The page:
The opinions expressed in K-12 Talent Manager are strictly those of the author(s) and do not reflect the opinions or endorsement of Editorial Projects in Education, or any of its publications.


Commenting has been disabled on edweek.org effective Sept. 8. Please visit our FAQ section for more details. To get in touch with us visit our contact page, follow us on social media, or submit a Letter to the Editor.


Events

This content is provided by our sponsor. It is not written by and does not necessarily reflect the views of Education Week's editorial staff.
Sponsor
Teaching Webinar
What’s Next for Teaching and Learning? Key Trends for the New School Year
The past 18 months changed the face of education forever, leaving teachers, students, and families to adapt to unprecedented challenges in teaching and learning. As we enter the third school year affected by the pandemic—and
Content provided by Instructure
This content is provided by our sponsor. It is not written by and does not necessarily reflect the views of Education Week's editorial staff.
Sponsor
Curriculum Webinar
How Data and Digital Curriculum Can Drive Personalized Instruction
As we return from an abnormal year, it’s an educator’s top priority to make sure the lessons learned under adversity positively impact students during the new school year. Digital curriculum has emerged from the pandemic
Content provided by Kiddom
This content is provided by our sponsor. It is not written by and does not necessarily reflect the views of Education Week's editorial staff.
Sponsor
Equity & Diversity Webinar
Leadership for Racial Equity in Schools and Beyond
While the COVID-19 pandemic continues to reveal systemic racial disparities in educational opportunity, there are revelations to which we can and must respond. Through conscientious efforts, using an intentional focus on race, school leaders can
Content provided by Corwin

EdWeek Top School Jobs

Teacher Jobs
Search over ten thousand teaching jobs nationwide — elementary, middle, high school and more.
View Jobs
Principal Jobs
Find hundreds of jobs for principals, assistant principals, and other school leadership roles.
View Jobs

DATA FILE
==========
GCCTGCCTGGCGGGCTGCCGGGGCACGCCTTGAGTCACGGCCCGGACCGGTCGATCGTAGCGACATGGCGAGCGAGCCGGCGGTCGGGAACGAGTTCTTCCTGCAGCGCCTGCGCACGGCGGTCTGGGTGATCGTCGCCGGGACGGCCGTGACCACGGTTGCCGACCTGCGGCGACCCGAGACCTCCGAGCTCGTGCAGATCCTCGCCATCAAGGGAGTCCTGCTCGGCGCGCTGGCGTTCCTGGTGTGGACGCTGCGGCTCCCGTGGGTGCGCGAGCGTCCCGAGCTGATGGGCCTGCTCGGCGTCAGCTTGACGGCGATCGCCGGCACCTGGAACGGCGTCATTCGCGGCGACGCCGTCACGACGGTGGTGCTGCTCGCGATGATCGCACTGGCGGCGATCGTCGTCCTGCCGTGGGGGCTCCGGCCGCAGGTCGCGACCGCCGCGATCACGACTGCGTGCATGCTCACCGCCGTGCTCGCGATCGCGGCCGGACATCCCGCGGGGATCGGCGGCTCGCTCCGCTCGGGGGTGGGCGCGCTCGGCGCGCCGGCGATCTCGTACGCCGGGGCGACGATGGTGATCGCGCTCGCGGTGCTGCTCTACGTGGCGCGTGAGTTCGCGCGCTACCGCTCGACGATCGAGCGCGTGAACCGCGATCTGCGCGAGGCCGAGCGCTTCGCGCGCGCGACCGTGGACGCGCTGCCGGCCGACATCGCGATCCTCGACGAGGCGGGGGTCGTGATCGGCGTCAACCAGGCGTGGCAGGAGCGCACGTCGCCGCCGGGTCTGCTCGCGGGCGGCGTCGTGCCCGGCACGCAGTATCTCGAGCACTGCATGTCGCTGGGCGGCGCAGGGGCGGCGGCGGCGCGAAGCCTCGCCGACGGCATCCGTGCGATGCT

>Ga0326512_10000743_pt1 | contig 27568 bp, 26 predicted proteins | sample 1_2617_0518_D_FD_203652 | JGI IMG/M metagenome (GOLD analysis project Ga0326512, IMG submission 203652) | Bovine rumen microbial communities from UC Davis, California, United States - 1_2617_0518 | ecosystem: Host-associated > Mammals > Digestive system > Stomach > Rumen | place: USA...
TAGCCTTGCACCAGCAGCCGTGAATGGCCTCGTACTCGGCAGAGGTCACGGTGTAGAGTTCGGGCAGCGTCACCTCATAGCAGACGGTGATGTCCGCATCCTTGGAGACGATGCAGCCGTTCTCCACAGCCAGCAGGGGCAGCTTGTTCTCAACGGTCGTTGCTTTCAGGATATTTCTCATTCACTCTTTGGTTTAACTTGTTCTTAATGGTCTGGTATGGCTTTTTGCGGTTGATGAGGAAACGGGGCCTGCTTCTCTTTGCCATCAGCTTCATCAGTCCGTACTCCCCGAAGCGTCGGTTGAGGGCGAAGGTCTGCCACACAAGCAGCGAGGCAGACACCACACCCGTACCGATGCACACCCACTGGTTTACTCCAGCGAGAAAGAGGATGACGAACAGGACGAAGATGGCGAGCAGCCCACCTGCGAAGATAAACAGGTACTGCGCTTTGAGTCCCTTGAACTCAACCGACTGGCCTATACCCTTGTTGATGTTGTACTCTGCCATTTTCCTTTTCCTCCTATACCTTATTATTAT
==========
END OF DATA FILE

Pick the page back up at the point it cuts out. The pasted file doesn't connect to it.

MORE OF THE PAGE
Administrator Jobs
Over a thousand district-level jobs: superintendents, directors, more.
View Jobs
Support Staff Jobs
Search thousands of jobs, from paraprofessionals to counselors and more.
View Jobs

Read Next

Recruitment & Retention Many Feared an Educator Exodus From the Pandemic. It Doesn't Seem to Have Happened. Yet.
A RAND Corporation survey of district leaders finds that predictions about principals and teachers fleeing their jobs haven't panned out.
5 min read
People form two lines in front of an Exit sign
E+/Getty
Recruitment & Retention Schools Pay a High Price for Low Teacher Salaries
Teacher turnover rates are rising and more than half of teachers said a salary hike could persuade them to stay in the classroom longer.
4 min read
Conceptual image of salary.
Collage by Laura Baker/Education Week (Images: iStock/Getty)
Recruitment & Retention How 'Grow-Your-Own' Programs Are Helping Recruit Teachers of Color
Learn which strategies are working to recruit and support future teachers of color.
6 min read
Diverse team builds a geometric shapes structure together
Rudzhan Nagiev/iStock /Getty Images Plus
Recruitment & Retention Understaffed School District IT Departments Are a Big Problem. Here's One Way to Solve It
An Oregon district needed bilingual support staff to help Spanish-speaking families manage virtual learning. It didn't need to look far.
4 min read
A worker passes public school buses parked at a depot in Manchester, N.H., Monday, April 27, 2020. New Hampshire public school children continue to be taught with remote learning, while buildings are closed to students through the end of the academic year due to the ongoing coronavirus pandemic.
In school districts across the country, buses sat idle through much of the past year. Some districts turned to bus drivers or other support staff to fill IT jobs.
Charles Krupa/AP